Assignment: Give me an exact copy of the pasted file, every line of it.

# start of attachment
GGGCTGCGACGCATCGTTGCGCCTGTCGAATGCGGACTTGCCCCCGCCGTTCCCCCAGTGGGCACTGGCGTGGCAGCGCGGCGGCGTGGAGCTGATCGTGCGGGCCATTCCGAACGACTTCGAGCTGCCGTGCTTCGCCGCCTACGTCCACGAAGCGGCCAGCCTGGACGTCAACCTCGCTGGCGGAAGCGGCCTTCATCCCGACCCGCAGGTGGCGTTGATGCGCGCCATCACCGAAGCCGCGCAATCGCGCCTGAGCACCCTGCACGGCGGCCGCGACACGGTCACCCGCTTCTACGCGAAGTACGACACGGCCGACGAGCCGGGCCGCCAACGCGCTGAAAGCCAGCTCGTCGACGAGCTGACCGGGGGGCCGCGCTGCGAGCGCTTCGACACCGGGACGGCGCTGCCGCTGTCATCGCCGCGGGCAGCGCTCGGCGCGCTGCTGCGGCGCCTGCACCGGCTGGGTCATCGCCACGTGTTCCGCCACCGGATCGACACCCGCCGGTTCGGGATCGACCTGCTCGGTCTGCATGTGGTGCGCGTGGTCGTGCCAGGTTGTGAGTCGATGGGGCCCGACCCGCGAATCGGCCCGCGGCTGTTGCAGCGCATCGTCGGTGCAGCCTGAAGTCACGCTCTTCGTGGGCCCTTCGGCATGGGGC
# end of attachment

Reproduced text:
GGGCTGCGACGCATCGTTGCGCCTGTCGAATGCGGACTTGCCCCCGCCGTTCCCCCAGTGGGCACTGGCGTGGCAGCGCGGCGGCGTGGAGCTGATCGTGCGGGCCATTCCGAACGACTTCGAGCTGCCGTGCTTCGCCGCCTACGTCCACGAAGCGGCCAGCCTGGACGTCAACCTCGCTGGCGGAAGCGGCCTTCATCCCGACCCGCAGGTGGCGTTGATGCGCGCCATCACCGAAGCCGCGCAATCGCGCCTGAGCACCCTGCACGGCGGCCGCGACACGGTCACCCGCTTCTACGCGAAGTACGACACGGCCGACGAGCCGGGCCGCCAACGCGCTGAAAGCCAGCTCGTCGACGAGCTGACCGGGGGGCCGCGCTGCGAGCGCTTCGACACCGGGACGGCGCTGCCGCTGTCATCGCCGCGGGCAGCGCTCGGCGCGCTGCTGCGGCGCCTGCACCGGCTGGGTCATCGCCACGTGTTCCGCCACCGGATCGACACCCGCCGGTTCGGGATCGACCTGCTCGGTCTGCATGTGGTGCGCGTGGTCGTGCCAGGTTGTGAGTCGATGGGGCCCGACCCGCGAATCGGCCCGCGGCTGTTGCAGCGCATCGTCGGTGCAGCCTGAAGTCACGCTCTTCGTGGGCCCTTCGGCATGGGGC